The vast market of China's millennials calls for special attention.
For these young consumers, it is all about identity and self-expression as they spend big on entertainment, clothing and social media in entirely different ways from consumers of previous generations.
At a FutureChina Global Forum panel moderated in Mandarin by Singapore Press Holdings deputy chief executive Anthony Tan yesterday, some of China's most exciting, millennial-targeted companies shared business insights in the age of the fast-changing Chinese consumer.
Mr Sun Ying, chief executive and president of Hangzhou Jiuyan Technology, which created China's equivalent of Instagram called In, said that more than 75 per cent of In's users were born after 1995.
The app, which reportedly had 60 million users last year, is riding on the rise of "user-generated content" - the way young consumers express themselves, their aspirations and their lifestyles, he said.
Companies and brands must draw on user-generated content not just by using it as data for analysis, but also by engaging with consumers to spread awareness of their brands.
Percentage of In's users born after 1995. In is China's equivalent of Instagram.
Nasdaq-listed Chinese tech giant YY's stake in Singapore-based live-streaming firm Bigo, which has grown revenue to about US$300 million (S$412 million) in a year.
He cited the app's collaboration with American retailer Michael Kors last year, developing virtual stickers for the app which got consumers excited in order to generate content about the brand.
He noted that Chinese millennial consumers are no longer looking for the "cheapest" or "mass luxury" products. This has prompted niche European and American brands to enter China, as they now see the rise of sophisticated consumers who want to define themselves as having independent identities and tastes.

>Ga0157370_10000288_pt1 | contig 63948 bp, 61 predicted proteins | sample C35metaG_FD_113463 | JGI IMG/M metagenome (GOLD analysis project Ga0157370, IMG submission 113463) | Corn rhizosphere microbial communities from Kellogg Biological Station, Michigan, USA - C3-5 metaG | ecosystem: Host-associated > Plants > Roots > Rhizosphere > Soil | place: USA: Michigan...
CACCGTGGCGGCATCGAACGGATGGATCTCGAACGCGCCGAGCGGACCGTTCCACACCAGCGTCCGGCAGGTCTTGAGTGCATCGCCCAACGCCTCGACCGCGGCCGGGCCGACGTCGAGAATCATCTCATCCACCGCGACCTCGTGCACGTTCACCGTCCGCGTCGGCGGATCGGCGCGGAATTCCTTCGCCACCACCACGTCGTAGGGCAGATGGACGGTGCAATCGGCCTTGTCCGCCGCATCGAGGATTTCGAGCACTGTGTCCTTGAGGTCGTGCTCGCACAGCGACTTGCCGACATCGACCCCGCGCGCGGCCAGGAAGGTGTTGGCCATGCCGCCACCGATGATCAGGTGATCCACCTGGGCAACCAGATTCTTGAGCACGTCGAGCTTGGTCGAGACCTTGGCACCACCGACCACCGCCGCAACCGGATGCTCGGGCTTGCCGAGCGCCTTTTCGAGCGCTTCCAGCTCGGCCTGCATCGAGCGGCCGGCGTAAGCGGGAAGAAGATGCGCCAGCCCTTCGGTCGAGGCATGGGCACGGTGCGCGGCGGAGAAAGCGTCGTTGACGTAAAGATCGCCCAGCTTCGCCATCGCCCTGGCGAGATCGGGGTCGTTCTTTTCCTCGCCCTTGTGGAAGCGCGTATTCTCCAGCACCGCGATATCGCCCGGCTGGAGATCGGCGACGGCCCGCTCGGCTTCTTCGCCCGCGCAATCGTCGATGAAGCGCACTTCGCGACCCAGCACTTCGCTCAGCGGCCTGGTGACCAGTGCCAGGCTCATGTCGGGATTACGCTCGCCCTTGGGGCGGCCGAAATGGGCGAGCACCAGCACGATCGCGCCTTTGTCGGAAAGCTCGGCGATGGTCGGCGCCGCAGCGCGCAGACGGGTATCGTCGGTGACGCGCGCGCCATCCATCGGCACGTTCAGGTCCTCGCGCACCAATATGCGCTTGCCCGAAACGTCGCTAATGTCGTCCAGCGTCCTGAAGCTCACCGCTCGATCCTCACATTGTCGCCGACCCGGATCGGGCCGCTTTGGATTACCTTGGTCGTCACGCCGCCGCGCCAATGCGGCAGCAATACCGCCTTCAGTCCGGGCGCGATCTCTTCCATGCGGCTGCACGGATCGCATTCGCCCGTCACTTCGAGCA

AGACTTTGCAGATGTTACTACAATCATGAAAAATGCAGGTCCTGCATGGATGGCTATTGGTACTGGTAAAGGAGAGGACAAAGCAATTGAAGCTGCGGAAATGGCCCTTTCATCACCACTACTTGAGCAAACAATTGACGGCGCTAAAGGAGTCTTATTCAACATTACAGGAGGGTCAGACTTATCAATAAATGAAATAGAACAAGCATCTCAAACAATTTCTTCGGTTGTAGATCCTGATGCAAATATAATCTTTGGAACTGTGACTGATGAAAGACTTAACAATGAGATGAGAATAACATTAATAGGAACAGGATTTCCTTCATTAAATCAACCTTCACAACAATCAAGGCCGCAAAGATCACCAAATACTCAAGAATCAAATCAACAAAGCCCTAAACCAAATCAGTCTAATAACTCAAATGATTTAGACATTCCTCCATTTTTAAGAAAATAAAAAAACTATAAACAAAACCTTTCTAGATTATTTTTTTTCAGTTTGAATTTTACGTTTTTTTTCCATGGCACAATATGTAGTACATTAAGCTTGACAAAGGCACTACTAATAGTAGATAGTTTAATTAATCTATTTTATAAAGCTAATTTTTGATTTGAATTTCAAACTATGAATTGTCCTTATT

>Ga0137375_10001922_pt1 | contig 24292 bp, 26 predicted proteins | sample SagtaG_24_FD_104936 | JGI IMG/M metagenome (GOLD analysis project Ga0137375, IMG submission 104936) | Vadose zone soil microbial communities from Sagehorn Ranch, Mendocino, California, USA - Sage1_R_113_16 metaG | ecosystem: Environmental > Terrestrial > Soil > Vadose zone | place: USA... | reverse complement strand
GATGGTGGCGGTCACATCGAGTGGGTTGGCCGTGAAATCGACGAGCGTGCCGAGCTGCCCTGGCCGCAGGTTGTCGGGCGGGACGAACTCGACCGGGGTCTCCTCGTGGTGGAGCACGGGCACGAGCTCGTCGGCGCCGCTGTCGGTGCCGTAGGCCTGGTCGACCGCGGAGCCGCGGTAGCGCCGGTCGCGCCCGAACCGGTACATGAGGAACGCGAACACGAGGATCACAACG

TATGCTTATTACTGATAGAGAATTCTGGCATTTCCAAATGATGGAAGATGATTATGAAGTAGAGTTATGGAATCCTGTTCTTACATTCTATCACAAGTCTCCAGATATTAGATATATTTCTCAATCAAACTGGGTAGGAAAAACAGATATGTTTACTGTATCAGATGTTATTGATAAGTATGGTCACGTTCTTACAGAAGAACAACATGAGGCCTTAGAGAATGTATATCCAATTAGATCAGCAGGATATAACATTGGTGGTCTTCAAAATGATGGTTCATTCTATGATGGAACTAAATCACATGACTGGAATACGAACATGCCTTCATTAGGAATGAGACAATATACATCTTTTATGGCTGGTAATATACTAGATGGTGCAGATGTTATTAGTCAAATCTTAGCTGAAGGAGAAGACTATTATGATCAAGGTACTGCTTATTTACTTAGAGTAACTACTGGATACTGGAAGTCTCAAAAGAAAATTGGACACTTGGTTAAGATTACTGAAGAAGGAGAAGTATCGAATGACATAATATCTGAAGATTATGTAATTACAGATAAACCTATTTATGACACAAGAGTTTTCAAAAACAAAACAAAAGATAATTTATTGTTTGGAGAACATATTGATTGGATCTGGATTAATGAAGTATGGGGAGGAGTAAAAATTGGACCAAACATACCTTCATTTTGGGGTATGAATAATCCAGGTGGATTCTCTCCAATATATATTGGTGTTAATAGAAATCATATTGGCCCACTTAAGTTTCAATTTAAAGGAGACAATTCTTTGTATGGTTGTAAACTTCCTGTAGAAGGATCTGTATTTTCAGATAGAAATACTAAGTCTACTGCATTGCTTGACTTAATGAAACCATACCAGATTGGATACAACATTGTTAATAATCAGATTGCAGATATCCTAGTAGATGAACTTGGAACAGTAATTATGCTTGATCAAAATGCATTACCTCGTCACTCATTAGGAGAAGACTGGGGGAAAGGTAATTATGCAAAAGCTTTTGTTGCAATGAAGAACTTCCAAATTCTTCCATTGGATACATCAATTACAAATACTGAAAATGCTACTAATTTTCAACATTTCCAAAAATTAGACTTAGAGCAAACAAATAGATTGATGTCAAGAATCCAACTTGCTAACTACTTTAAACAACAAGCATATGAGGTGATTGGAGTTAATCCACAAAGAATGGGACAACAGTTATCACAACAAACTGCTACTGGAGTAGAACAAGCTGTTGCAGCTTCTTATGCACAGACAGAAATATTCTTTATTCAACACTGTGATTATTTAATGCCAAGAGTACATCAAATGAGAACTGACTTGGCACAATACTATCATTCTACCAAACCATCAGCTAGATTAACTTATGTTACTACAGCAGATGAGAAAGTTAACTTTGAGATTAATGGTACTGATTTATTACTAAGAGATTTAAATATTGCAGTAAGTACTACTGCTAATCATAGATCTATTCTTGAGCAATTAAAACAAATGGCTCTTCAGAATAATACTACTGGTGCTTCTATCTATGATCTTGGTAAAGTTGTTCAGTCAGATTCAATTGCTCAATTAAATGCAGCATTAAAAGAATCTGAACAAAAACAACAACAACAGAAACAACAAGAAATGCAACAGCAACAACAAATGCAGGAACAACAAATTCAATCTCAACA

Mr He Xiaopeng, president of Alibaba Mobile Business Group, highlighted the explosive growth of live-streaming and videos.
"For millennials, their consumption of entertainment has shifted from books, words and print to videos," he said.
"When the iPhone was introduced 10 years ago, the volume of photos created really increased. We think the same phenomenon will emerge with users creating their own short videos," he said.
It is not just video that is gaining in popularity, but also live-streaming, where users broadcast their lives and earn income through gifts from followers. While it has drawn scrutiny from some South-east Asian governments over provocative content, it is evidently a growing business.
Nasdaq-listed Chinese tech giant YY has a stake of about 20 per cent in Singapore-based live- streaming firm Bigo, which has grown revenue to about US$300 million (S$412 million) in a year.
Mr David Li, chief executive and chairman of YY, told The Straits Times that the revenue was almost purely derived from the "gifting" function on the app.
He told the audience that YY had decided a decade ago that it could not rely on advertising revenue, and now derives a negligible percentage of revenue from advertising.
The company chose to have a Singapore base to grow its international business, but added he was surprised cashless payments were not more widely available here.
His comment prompted Mr Tan to note that in order to support the growth of Internet businesses such as those which generate revenue through user-generated content, Singapore must upgrade its payment eco-system.